Love hip hop, hate homophobia? Me too. I also hate sexism and a macho attitude and so do Stitch & Tchuani, the makers of Berries, an unsual hip hop party that was born almost a year ago. When I went to my first Berries night and danced like no one was watching, I looked around and was almost puzzled by the lack of gender stereotypes I faced at most other hip hop events I had gone to. Instead of white gangster and bitch clichees I saw guys making out with each other and ladies rocking the turntables and dance floors. Also, the music was way beyond the ususal charts’ best of. Hanno Stecher and Dominik Djialeu compare their pearl diving (in the sea of hip hop music that is) to picking berries. Hence the name. I sat down with the duo and asked them about their concept and what to expect at OHM this Friday.
As Stitch & Tchuani you created Berries about a year ago, which was the first time for both of you as professional party organisers. What was the initial idea behind Berries?
Dominik: Two years ago we hung out at a bar and wanted to dance to hip hop. The question was where to go…
Hanno: We neither knew of good parties nor was there any particular hip hop event we wanted to go, which we found kind of absurd, since we talked about hip hop music all the time. We researched a little bit and found nothing that kicked us. So we decided to do our own party.
Berries, if I understand it right, is a queer hip hop party. Is that a contradictory concept or a logical thing for you?
H: Let me clarify first that our conception is not that of a queer hip hop party. It’s true that Berries is organised predominantly by queer people, with many queer performers and queer people among the crowd, but this is not the only “target group” we have in mind. Right from the beginning, we had a very open concept for Berries and hadn’t labelled the party as queer, since we didn’t want to limit ourselves that way. We’re also interested in other aspects of diversity. The subtext of the party is queer, but that’s not all we cared about when we started.
D: Our word-of-mouth works mainly in the queer scene, true, but we want people to come regardless of their sexuality and want them to be open-minded in general. At the last three parties we were able to create a very open and friendly atmosphere with a very diverse group of people coming. One thing that might be different to other hip hop parties is that we have a lot of women coming. They tell us that they like to be at Berries and how comfortable and relaxed they feel here, which isn’t always the case at a hip hop event.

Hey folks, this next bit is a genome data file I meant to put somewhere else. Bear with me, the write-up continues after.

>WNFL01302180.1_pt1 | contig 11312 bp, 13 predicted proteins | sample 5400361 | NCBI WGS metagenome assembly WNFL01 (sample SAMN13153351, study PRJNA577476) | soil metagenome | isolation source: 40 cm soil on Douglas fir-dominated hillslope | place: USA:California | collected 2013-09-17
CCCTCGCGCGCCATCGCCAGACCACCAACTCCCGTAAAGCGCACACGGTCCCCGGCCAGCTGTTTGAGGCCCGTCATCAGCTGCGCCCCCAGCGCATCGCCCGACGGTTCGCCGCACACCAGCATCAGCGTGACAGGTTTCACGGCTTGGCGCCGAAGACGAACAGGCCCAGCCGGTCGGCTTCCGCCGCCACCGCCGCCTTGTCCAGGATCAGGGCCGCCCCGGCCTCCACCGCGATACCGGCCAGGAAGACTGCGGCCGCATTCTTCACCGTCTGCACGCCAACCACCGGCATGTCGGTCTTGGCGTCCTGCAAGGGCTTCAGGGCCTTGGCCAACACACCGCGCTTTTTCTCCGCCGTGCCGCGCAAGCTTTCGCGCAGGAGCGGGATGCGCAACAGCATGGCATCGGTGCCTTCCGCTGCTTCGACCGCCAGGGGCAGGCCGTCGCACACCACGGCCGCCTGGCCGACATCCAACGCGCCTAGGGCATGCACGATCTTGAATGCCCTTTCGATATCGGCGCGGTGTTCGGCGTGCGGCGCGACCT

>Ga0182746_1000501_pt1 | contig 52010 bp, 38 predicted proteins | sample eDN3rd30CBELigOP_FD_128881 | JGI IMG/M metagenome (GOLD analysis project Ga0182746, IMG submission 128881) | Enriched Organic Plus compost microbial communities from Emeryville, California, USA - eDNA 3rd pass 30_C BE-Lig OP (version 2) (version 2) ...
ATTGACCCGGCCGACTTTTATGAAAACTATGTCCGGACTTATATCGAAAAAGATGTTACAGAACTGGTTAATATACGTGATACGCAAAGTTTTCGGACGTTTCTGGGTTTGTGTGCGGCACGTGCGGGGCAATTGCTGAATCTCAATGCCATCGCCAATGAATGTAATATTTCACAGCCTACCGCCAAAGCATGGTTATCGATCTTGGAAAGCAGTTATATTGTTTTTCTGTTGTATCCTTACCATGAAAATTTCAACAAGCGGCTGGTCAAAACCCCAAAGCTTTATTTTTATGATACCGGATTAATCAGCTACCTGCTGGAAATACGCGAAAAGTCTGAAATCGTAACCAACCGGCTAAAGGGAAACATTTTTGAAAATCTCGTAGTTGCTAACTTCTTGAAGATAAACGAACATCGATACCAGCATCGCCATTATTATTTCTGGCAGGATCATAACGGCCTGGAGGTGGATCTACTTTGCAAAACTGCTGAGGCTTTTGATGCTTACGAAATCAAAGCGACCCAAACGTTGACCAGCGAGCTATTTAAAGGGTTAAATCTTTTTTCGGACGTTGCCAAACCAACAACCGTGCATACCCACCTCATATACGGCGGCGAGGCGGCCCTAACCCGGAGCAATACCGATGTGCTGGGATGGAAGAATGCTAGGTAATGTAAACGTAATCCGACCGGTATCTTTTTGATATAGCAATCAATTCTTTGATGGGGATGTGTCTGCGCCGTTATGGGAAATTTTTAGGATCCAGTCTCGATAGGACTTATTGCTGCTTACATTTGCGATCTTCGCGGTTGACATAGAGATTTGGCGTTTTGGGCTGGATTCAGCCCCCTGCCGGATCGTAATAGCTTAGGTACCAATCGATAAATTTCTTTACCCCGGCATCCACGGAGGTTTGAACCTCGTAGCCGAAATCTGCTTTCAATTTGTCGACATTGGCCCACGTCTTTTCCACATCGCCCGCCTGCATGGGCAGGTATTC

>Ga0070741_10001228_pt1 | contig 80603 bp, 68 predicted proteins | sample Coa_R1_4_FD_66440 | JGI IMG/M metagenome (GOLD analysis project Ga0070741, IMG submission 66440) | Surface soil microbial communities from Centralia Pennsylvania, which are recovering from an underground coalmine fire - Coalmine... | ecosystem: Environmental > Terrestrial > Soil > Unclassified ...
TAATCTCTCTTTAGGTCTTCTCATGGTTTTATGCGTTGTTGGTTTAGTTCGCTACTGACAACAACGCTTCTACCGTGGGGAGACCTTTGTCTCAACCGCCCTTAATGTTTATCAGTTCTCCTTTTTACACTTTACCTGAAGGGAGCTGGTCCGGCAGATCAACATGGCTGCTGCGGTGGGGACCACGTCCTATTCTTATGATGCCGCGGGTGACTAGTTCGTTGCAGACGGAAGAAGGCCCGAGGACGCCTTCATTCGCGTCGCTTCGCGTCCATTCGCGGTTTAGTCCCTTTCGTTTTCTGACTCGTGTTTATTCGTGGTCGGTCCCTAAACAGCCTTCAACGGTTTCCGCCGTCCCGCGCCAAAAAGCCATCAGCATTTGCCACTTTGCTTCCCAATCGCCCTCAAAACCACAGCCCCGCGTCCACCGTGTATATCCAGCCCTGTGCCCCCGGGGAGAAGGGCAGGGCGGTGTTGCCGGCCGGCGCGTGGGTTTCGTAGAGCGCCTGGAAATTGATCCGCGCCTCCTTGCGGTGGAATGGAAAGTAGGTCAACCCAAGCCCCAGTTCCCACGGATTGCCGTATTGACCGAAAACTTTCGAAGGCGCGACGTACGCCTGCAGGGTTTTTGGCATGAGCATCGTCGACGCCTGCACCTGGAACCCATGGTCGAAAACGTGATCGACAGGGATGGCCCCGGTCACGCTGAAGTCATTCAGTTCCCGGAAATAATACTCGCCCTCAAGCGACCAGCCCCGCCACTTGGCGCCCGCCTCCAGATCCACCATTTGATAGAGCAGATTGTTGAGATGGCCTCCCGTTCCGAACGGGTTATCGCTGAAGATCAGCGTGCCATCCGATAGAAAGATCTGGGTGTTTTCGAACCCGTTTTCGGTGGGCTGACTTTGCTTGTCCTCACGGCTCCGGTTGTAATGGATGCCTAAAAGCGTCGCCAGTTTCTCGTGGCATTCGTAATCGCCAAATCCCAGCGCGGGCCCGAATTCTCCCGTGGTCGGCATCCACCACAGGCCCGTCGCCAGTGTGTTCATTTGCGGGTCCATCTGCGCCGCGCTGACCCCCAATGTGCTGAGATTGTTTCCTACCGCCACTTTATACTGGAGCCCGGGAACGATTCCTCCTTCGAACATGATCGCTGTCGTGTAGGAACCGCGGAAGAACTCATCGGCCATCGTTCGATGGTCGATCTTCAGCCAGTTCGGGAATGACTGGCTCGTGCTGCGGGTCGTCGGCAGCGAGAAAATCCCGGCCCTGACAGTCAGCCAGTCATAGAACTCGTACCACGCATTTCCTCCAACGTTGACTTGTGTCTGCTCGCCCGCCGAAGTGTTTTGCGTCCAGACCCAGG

H: It’s a thin line in general. Many queer parties are organized as safe spaces for queer people, because they don’t have to face discrimination there. Our party isn’t a safe space in that sense, but we choose our artists and the music we play very carefully, which we’d hope would positively affect the atmosphere. Our choice is not just based on sexuality, but also on other dimensions like race and gender. At the same time, we don’t really have a door policy that would exclude people because they’re “too straight”. Let’s hope we can keep this up.
If we look at the national and international hip hop scene, rap music is still a place for open homophobia. Just recently the Berlin-based rapper Bass Sultan Hengzt put an image of two men kissing on the cover of his record and was facing a homophobic shit-storm. Although the hip hop scene is not entirely male dominated anymore, it still doesn’t seem queer. Don’t you have a political agenda with your party?
D: I wouldn’t generally say that hip hop is homophobic. Of course, homophobia is more common in some areas of hip hop than in others, but at the same time the queer hip hop scene has been growing and become more prominent in the last couple of years. Just look at Le1f, Jay Boogie, Cakes da Killa, Micah Tron, or Angel Haze, all of whom deserve much more mainstream-attention. It has to be said, though, that queer rappers get more and more visibility and attention now.